Palaeontologists characterize mass extinctions as times when the Earth loses more than three-quarters of its species in a geologically short interval, as has happened only five times in the past 540 million years or so. Biologists now suggest that a sixth mass extinction may be under way, given the known species losses over the past few centuries and millennia. Here we review how differences between fossil and modern data and the addition of recently available palaeontological information influence our understanding of the current extinction crisis. Our results confirm that current extinction rates are higher than would be expected from the fossil record, highlighting the need for effective conservation measures.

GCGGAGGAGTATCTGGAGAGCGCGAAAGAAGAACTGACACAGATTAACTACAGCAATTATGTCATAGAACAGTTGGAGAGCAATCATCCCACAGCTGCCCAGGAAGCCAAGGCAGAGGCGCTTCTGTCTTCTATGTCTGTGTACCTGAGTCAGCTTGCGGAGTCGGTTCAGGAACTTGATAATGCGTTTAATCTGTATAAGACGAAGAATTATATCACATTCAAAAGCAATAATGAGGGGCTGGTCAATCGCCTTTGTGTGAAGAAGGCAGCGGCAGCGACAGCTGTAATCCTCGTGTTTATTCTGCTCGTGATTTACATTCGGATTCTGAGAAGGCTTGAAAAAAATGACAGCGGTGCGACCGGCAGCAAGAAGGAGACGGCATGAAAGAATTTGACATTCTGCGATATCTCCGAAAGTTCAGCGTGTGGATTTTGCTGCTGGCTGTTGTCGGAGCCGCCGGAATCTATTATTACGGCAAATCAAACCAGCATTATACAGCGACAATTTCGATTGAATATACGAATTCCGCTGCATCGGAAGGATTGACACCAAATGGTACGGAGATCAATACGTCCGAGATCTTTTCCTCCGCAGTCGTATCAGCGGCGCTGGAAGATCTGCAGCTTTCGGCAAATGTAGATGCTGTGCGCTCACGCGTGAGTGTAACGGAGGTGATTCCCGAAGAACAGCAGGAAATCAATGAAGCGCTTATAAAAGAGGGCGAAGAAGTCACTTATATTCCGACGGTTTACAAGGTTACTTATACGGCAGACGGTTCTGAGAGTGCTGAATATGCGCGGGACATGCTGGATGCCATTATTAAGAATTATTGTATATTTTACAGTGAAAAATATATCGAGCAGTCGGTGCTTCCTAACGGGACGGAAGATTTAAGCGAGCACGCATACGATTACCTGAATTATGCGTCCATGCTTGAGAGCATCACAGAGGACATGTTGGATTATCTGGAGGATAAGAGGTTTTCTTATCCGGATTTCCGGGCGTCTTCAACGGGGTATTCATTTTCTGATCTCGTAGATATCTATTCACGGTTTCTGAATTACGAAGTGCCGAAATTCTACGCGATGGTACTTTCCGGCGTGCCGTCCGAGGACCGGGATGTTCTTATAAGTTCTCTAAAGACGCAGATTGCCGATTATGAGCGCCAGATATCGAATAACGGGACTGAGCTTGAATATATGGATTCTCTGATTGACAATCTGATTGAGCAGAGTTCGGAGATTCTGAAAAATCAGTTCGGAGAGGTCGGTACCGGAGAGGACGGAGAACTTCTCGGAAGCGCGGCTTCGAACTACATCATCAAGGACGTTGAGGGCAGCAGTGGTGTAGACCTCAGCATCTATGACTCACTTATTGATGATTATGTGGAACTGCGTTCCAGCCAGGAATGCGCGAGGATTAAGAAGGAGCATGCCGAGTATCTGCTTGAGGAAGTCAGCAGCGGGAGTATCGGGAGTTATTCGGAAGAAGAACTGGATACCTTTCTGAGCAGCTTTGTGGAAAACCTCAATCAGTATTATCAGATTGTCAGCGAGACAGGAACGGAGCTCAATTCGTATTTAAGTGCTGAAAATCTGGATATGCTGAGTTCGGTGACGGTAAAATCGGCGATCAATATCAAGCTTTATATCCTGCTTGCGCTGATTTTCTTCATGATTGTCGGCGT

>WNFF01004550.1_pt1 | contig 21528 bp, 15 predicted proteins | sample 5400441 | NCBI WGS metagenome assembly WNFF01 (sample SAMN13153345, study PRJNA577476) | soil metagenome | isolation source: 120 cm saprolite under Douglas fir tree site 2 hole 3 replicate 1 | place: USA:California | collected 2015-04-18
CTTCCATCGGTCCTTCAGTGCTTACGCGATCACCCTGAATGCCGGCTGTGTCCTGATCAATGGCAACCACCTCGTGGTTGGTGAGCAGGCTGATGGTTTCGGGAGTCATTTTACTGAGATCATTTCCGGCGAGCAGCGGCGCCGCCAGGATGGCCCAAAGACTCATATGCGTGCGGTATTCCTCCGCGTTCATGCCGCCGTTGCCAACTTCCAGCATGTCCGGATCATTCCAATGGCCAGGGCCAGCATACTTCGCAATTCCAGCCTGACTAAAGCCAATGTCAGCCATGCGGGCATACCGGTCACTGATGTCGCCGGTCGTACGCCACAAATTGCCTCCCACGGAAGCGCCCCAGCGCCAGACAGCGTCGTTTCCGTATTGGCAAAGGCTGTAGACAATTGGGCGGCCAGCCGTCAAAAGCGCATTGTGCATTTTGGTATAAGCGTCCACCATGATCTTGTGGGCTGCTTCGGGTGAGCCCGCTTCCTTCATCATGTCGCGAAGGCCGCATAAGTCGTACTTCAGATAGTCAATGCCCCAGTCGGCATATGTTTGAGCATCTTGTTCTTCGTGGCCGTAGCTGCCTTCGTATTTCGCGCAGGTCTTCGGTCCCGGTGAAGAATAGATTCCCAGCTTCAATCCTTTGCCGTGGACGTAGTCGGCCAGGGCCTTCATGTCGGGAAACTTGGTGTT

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S. Beissinger, P. Ehrlich, E. Hadly, A. Hubbe, D. Jablonski, S. Pimm and D. Wake provided constructive comments. Paleobiology Database data were contributed by M. Carrano, J. Alroy, M. Uhen, R. Butler, J. Mueller, L. van den Hoek Ostende, J. Head, E. Fara, D. Croft, W. Clyde, K. Behrensmeyer, J. Hunter, R. Whatley and W. Kiessling. The work was funded in part by NSF grants EAR-0720387 (to A.D.B.) and DEB-0919451 (supporting N.M.). This is University of California Museum of Paleontology Contribution 2024.
The authors declare no competing financial interests.
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Barnosky, A., Matzke, N., Tomiya, S. et al. Has the Earth’s sixth mass extinction already arrived?. Nature 471, 51–57 (2011). https://doi.org/10.1038/nature09678
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